Vim is a console text editor designed to make you feel like a noob.


Vim has two modes, which I'll call navigation and editing mode. In navigation mode, you are not making any direct changes to the text by typing. You can still perform actions such as copying, pasting, moving, deleting, etc. along with file operations such as opening and saving files.

Editing mode is where anything you type is recorded.

To enter 'edit' mode, you would need to tell vim to enter it. i is the simplest keypress, meaning “insert here.”“


A lot of keys in vim will do similar events but slightly different based on case. i means insert here (current position). I means insert above this line and start the cursor there. p means paste here while P would paste above the current line.

You can also prefix any commands with a number to do it $x amount of times. So use y to yank a letter, or 5y to yank the next 5 lines.

Some handy keys:

Keypress Action
$ Move to end of line
^ Move to start of line
w next word
b previous word
i insert here
I insert above this line
o insert line and edit here
O insert line above and edit there
p paste here
P paste above current line
/ find string
n next instance
N previous instance
:i<int> Go to line <int> (:1 goes to first line)
:<up/down arrow> browse history
H first line of the screen
L last line of the screen
M middle line of the screen
a append to the end of the cursor
A append to the end of the current line
r<char> replace cursor selection with <char>
d delete current selection
dd delete current line
x delete current character
v highlight characters
V highlight lines
u undo last change
Ctl + R undo last undo
y copy character or selection to clipboard
yy copy line to clipboard
# highlight and search for current word

See also

Keypress Combinations

Combo Fatality
d^ delete to start of line
d$ delete to end of line
dH delete to first line of screen
dL delete to last line of screen
15dd delete 15 lines
yy5p copy current line and paste it 5 times under current line
3u undo last 3 changes
12b go back 12 words
2w go forward 2 words

Rage Quit

You can append ! to any command to force it to happen.

For example, if opening a read-only file, use :w! to save it and force writing to it.

Or, use :q! to force quit, ignoring any changes you may have made.

You can also use :e! to reopen the file and ignore any changes, essentially starting over.

File Navigation

When accessing the filesystem, you can use tab-completion with any of these commands when looking for a file. For example: :e class.<tab> would cycle through all files starting with class.

Command Action
:e <filename> Open <filename>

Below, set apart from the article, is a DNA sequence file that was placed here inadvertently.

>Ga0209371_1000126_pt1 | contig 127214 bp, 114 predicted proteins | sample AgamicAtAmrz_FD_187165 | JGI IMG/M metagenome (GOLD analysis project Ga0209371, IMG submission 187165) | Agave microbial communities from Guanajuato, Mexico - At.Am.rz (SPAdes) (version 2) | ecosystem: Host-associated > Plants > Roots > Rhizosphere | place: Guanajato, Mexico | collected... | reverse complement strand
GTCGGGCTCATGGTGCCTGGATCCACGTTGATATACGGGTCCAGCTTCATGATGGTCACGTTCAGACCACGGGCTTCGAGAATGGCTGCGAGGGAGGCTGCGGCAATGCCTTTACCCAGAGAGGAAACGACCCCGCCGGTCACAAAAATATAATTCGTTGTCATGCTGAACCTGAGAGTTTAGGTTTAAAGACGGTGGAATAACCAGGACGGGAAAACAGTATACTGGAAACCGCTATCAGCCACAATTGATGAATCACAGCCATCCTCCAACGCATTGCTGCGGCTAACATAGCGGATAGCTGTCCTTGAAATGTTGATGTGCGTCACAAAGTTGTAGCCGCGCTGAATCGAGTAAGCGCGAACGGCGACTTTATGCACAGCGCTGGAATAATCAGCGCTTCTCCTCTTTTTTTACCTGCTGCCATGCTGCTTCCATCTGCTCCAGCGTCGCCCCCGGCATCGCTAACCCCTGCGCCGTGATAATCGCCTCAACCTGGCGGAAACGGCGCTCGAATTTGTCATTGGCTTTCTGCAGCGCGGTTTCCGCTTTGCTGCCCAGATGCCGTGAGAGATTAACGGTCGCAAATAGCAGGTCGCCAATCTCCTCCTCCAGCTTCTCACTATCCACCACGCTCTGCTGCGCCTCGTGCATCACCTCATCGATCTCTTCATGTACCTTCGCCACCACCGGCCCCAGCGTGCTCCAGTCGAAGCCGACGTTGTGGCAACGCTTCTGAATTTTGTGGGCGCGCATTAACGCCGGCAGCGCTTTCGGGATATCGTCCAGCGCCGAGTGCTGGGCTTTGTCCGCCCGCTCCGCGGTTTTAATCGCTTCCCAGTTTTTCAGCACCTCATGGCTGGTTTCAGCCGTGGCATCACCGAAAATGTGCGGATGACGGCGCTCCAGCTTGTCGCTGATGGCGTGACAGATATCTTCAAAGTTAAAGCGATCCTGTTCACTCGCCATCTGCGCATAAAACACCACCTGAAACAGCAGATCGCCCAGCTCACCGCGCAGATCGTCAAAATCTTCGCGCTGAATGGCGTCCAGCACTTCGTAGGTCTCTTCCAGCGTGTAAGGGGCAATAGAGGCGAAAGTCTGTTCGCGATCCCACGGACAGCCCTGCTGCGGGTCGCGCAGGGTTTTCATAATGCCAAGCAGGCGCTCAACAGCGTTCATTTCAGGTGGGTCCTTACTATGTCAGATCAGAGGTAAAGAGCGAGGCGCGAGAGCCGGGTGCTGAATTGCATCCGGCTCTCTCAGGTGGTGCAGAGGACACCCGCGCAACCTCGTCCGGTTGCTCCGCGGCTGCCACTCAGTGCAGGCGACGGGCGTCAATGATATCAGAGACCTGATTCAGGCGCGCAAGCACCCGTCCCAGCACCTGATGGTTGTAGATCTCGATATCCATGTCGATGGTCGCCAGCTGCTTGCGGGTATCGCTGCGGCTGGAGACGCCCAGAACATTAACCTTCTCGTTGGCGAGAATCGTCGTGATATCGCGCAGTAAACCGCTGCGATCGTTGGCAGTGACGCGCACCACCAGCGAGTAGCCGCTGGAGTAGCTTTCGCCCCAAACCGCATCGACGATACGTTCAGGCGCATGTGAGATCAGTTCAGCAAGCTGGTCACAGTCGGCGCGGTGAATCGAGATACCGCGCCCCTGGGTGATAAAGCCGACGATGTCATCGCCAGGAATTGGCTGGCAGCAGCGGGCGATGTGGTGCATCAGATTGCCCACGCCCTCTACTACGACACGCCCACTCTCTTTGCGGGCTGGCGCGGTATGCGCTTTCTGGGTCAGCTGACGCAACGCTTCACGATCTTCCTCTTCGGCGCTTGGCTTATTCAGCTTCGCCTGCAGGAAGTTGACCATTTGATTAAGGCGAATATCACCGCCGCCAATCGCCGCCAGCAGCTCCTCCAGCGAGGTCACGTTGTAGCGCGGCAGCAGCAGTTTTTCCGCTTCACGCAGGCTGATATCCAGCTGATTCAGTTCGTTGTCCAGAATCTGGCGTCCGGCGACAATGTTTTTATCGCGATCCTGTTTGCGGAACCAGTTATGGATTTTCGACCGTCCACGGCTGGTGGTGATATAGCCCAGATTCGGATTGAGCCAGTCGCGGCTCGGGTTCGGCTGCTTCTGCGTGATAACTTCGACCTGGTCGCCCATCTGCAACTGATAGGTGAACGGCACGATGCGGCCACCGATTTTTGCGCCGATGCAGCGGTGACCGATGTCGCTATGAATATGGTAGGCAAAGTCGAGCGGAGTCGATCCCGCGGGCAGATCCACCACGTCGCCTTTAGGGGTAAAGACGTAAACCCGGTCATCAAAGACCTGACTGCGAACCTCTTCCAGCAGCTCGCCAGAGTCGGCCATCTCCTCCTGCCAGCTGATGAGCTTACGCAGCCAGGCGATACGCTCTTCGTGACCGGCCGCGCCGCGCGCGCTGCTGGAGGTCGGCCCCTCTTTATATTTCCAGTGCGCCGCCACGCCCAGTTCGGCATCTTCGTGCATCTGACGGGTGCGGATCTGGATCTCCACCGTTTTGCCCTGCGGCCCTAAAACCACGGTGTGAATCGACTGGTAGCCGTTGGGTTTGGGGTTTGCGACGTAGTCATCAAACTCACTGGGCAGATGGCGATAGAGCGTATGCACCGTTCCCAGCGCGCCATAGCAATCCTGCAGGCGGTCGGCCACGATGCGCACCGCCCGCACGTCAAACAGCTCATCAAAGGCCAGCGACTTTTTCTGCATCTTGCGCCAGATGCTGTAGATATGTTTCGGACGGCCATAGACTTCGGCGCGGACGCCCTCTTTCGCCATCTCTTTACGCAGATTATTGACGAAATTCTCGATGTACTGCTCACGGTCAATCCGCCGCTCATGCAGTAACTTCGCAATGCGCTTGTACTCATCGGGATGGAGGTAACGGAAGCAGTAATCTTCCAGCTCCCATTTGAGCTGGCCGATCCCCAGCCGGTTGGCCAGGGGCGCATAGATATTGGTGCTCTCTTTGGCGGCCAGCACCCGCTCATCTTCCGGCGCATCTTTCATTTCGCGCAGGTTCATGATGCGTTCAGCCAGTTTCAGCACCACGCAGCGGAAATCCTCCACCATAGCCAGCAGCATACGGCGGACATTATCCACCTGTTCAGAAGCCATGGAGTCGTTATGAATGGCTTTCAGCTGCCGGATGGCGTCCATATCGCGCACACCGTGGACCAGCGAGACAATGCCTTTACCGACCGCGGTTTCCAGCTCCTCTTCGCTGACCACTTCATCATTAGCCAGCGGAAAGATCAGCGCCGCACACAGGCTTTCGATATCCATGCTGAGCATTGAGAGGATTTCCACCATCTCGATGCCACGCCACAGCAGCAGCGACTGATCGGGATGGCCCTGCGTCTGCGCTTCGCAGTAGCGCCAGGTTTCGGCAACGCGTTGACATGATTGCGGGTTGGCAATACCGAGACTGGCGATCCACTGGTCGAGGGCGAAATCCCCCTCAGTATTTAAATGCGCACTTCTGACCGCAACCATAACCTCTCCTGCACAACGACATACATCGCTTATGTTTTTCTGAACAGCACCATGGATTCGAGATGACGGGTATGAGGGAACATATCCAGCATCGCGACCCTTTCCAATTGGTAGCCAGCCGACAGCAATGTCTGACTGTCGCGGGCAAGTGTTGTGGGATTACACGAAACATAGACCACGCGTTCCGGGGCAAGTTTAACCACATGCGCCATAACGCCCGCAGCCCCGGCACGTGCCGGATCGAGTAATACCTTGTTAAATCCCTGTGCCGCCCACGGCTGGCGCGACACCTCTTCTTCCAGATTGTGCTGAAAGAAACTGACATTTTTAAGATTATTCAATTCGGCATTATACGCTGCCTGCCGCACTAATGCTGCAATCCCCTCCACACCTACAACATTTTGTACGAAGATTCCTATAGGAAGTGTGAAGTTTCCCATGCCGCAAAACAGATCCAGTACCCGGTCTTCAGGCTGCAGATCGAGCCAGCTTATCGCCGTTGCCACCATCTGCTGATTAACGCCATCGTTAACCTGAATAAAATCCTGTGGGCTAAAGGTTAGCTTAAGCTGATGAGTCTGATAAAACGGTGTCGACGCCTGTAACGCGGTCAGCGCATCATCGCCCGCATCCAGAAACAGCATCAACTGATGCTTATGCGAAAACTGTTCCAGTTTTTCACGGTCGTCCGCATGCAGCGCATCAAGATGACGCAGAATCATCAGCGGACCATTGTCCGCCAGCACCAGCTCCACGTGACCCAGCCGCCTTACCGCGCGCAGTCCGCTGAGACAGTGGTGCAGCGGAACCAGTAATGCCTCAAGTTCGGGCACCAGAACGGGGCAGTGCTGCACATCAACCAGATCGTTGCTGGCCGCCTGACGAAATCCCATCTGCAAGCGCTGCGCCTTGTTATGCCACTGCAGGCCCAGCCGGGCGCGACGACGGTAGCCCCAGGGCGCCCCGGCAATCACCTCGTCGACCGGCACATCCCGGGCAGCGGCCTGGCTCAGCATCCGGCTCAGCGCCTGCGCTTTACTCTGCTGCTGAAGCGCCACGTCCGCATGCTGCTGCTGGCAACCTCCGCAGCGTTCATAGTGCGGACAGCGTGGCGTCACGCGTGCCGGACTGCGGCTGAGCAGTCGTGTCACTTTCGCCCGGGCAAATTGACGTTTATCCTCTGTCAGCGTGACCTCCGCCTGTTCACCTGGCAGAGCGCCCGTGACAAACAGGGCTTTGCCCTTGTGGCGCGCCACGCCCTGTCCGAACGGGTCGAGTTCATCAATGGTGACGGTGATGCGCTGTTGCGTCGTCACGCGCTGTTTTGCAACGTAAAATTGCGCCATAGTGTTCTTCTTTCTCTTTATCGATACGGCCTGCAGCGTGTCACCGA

:e reload file (fex: in case changed on filesystem)
:E Open file navigation
:w save file
:q quit vim
:x save and quit
:sav <filename> save current buffer as <filename>

Multiple Screens

You can use vim in split mode to edit multiple files at once. Use :sp to split the screen horizontally, or :vsp to split the screen vertically.

You can also open a file at the same time with :sp <filename>

To navigate between panes, exit edit mode and use Ctl + W then an arrow key to move in the direction you'd like to go (up or down, left or right).

To close a current split screen, you can use :clo


After selecting some lines using V, use the > and < keys to increase or decrease indentation level. Note that the cursor selection will reset after doing this once.

Background Colors

Vim supports color schemes. Search the Internet to find some.

You can use :set bg=light or :set bg=dark to change the current color scheme to match your terminal background color (black or white).

Use / to search the buffer. Append the string with your search terms. You will need to escape characters like spaces. /the\ time

Helpful Settings

Command Effect
:set ruler Displays line row and column number
:set laststatus=2 Nice little bar that says what file you are editing
:set ai Turn on auto-indenting

You can put all commands you want to startup on default in ~/.vimrc in the same format you would send a command when editing in vim.

Other Cool Stuff

Vim will save anything you put into the clipboard between sessions. Highlight something in one file, exit vim. Come back later, and paste will still work.

You can also get syntax files for vim so that editing files in certain languages or formats (bash, ruby, php, c++, xml, etc.) will highlight everything in the file for you.